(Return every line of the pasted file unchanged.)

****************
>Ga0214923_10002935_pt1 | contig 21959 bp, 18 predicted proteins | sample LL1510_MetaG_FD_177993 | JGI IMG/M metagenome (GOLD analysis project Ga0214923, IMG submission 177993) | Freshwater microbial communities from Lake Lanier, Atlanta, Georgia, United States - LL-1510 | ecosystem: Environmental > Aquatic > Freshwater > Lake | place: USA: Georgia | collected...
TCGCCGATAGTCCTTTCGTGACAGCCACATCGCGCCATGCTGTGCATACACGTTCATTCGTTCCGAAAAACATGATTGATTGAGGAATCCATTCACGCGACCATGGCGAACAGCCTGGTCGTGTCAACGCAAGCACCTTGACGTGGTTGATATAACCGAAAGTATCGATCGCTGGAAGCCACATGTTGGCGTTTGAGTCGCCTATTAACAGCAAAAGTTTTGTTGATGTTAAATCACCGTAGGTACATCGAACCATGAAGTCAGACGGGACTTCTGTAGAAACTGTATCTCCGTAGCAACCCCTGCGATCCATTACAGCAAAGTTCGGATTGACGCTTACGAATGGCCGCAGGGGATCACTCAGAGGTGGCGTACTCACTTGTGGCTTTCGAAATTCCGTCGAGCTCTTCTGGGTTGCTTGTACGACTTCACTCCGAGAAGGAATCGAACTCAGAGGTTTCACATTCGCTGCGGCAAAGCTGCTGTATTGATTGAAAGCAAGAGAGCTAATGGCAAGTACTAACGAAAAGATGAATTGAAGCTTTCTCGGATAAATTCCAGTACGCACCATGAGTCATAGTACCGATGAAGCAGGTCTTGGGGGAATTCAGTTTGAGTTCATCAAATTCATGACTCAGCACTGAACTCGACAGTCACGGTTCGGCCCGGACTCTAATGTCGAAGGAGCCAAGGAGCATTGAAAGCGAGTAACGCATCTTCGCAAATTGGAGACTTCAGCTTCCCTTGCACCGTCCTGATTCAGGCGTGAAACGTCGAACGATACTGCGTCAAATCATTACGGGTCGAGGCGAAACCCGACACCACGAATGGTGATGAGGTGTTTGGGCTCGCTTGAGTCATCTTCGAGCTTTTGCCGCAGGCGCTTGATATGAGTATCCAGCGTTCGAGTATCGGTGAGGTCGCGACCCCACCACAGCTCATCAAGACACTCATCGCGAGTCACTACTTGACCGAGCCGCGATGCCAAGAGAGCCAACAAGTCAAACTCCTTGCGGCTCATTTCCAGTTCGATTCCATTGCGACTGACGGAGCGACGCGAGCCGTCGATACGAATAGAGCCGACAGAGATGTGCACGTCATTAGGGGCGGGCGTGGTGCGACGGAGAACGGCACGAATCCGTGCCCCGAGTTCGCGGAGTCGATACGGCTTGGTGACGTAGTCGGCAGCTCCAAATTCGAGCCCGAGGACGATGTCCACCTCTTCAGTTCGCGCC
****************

>Ga0214923_10002935_pt1 | contig 21959 bp, 18 predicted proteins | sample LL1510_MetaG_FD_177993 | JGI IMG/M metagenome (GOLD analysis project Ga0214923, IMG submission 177993) | Freshwater microbial communities from Lake Lanier, Atlanta, Georgia, United States - LL-1510 | ecosystem: Environmental > Aquatic > Freshwater > Lake | place: USA: Georgia | collected...
TCGCCGATAGTCCTTTCGTGACAGCCACATCGCGCCATGCTGTGCATACACGTTCATTCGTTCCGAAAAACATGATTGATTGAGGAATCCATTCACGCGACCATGGCGAACAGCCTGGTCGTGTCAACGCAAGCACCTTGACGTGGTTGATATAACCGAAAGTATCGATCGCTGGAAGCCACATGTTGGCGTTTGAGTCGCCTATTAACAGCAAAAGTTTTGTTGATGTTAAATCACCGTAGGTACATCGAACCATGAAGTCAGACGGGACTTCTGTAGAAACTGTATCTCCGTAGCAACCCCTGCGATCCATTACAGCAAAGTTCGGATTGACGCTTACGAATGGCCGCAGGGGATCACTCAGAGGTGGCGTACTCACTTGTGGCTTTCGAAATTCCGTCGAGCTCTTCTGGGTTGCTTGTACGACTTCACTCCGAGAAGGAATCGAACTCAGAGGTTTCACATTCGCTGCGGCAAAGCTGCTGTATTGATTGAAAGCAAGAGAGCTAATGGCAAGTACTAACGAAAAGATGAATTGAAGCTTTCTCGGATAAATTCCAGTACGCACCATGAGTCATAGTACCGATGAAGCAGGTCTTGGGGGAATTCAGTTTGAGTTCATCAAATTCATGACTCAGCACTGAACTCGACAGTCACGGTTCGGCCCGGACTCTAATGTCGAAGGAGCCAAGGAGCATTGAAAGCGAGTAACGCATCTTCGCAAATTGGAGACTTCAGCTTCCCTTGCACCGTCCTGATTCAGGCGTGAAACGTCGAACGATACTGCGTCAAATCATTACGGGTCGAGGCGAAACCCGACACCACGAATGGTGATGAGGTGTTTGGGCTCGCTTGAGTCATCTTCGAGCTTTTGCCGCAGGCGCTTGATATGAGTATCCAGCGTTCGAGTATCGGTGAGGTCGCGACCCCACCACAGCTCATCAAGACACTCATCGCGAGTCACTACTTGACCGAGCCGCGATGCCAAGAGAGCCAACAAGTCAAACTCCTTGCGGCTCATTTCCAGTTCGATTCCATTGCGACTGACGGAGCGACGCGAGCCGTCGATACGAATAGAGCCGACAGAGATGTGCACGTCATTAGGGGCGGGCGTGGTGCGACGGAGAACGGCACGAATCCGTGCCCCGAGTTCGCGGAGTCGATACGGCTTGGTGACGTAGTCGGCAGCTCCAAATTCGAGCCCGAGGACGATGTCCACCTCTTCAGTTCGCGCC